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Brendan Ryan was never considered much of a prospect when coming up through the Cardinals system. He didn’t do anything offensively that spectacularly but it appeared as though he could play SS. Of course, the Cardinals became accustomed to fairly productive offensive shortstops, what w/ several years of Edgar Renteria and then 3 more of David Eckstein, so it appeared as though Ryan would – if he made it at all – end up as nothing more than a utility infielder. More likely a Bo Hart/Joe McEwing type.

Ryan was drafted in the 7th round of 2003 draft out of Lewis & Clark in Idaho – a school whose most famous major leaguer was Keith Foulke. Ryan signed and proceeded to have what would become his most productive offensive season in the minors during the last half of the 2003 season while playing for New Jersey in the New York-Penn League. He was promoted the next season to Low-A ball w/ Peoria and was again, fairly productive offensively, and spent the 2005 season playing in High-A ball w/ Palm Beach and AA Springfield. 2006 must have been an injury-riddled season as he only had 128 PAs – total – while playing for 4 different teams. He did finish 2006 w/ Memphis, however, and that’s where he began the 2007 season.

He really wasn’t very good w/ Memphis in 2007 (.668 OPS) but we all know of Tony’s hankering for more middle infielders than is truly necessary (of course, when your backup SS option is Aaron Miles, maybe a 4th really was necessary!) and Ryan was recalled in early June. Though he quickly became a fixture in Tony’s doghouse for his base running snafus, swinging at 3-0 counts, and general goofiness he played better for the Cards than he did at Memphis.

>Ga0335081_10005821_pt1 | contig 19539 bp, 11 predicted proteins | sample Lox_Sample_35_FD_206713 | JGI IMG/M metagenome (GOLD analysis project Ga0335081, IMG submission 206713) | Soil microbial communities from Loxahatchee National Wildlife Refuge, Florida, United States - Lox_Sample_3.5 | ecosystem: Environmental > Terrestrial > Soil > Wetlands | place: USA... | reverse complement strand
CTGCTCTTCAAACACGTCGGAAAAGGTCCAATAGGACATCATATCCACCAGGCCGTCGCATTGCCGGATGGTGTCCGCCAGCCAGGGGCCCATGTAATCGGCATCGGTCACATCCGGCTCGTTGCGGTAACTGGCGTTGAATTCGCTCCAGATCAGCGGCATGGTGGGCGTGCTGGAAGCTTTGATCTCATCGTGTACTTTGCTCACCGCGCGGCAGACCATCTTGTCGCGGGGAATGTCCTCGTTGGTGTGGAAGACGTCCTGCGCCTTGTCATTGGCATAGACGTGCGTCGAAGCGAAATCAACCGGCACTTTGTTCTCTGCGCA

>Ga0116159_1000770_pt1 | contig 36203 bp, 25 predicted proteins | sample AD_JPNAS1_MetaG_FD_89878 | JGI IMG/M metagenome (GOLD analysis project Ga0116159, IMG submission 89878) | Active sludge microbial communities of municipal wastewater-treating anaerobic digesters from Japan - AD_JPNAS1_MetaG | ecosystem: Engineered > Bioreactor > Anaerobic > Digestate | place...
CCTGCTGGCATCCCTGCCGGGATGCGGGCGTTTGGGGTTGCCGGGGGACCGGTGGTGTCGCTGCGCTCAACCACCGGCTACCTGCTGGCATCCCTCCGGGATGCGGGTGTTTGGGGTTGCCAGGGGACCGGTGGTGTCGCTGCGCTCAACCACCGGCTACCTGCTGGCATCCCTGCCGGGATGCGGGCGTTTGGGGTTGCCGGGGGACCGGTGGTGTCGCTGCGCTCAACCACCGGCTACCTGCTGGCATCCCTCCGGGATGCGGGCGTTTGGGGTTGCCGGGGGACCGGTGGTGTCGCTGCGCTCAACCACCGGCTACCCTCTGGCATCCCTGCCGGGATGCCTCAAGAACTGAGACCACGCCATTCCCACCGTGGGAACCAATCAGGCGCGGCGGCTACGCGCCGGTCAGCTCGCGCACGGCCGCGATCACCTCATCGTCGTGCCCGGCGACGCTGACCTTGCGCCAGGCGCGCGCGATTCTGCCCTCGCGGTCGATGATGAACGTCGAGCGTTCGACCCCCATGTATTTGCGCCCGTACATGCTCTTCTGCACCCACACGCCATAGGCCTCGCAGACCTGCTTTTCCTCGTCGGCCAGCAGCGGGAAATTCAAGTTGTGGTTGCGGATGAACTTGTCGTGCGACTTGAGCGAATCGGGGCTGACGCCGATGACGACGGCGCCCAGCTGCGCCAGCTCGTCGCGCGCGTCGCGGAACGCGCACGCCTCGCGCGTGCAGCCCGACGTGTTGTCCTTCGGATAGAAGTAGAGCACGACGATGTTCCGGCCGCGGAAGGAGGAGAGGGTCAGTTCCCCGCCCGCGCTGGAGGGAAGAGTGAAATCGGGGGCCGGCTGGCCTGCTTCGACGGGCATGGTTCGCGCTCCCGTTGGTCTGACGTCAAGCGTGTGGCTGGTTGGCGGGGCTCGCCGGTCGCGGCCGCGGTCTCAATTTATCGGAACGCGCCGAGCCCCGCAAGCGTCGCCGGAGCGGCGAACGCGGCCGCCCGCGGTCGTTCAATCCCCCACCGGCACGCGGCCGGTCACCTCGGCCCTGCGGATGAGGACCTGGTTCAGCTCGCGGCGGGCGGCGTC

Year Age Team Level BA OBP SLG XBH%
2003 21 New Jersey A -- ss .311 .363 .425 30
2004 22 Peoria Low-A .322 .356 .404 19.7
2005 23 2 teams High A; AA .289 .349 .395 29.3
2006 24 4 teams .265 .302 .308 9.7
2007 25 Memphis AAA .272 .328 .341 17.0
2008 26 3 teams Hi A; AA; AAA .261 .308 .450 44.8

David Eckstein was allowed to leave as a free agent at the end of the ’07 season and I thought it would be a good time to see if Ryan could handle the SS position full-time. In fairness, I was skeptical. He had really never established himself as anything more than a utility guy in the minors but I saw ’08 as a transition season – one in which we needed to see if we could find a young SS within the organization – but the team decided to sign the veteran Cesar Izturis instead. Ryan spent most of ’08 either injured or just generally ineffective and I found Ryan’s likelihood of becoming an everyday shortstop in the majors to be even more dubious. Let’s face it – a .669 OPS in the PCL doesn’t exactly foster a lot of optimism about one’s ability to be a productive major league hitter.

The Cards, of course, embarked on their great Khalil Greene experiment this offseason. We all know how well that’s worked and so the Cards pretty much turned to Ryan out of necessity, having no one else to turn to once Brian Barden quit hitting. Ryan has, for the most part, become the Cards’ every day shortstop b/c he has, quite honestly, been terrific. He’s been fantastic defensively – which is probably enough to allow him to maintain his regular position in the Cards’ lineup – but has also been much more than expected offensively. Don’t get me wrong – no one’s going to confuse him w/ Cal Ripken, Jr. – but he’s been better probably than any of us, or anyone in the organization, expected him to be.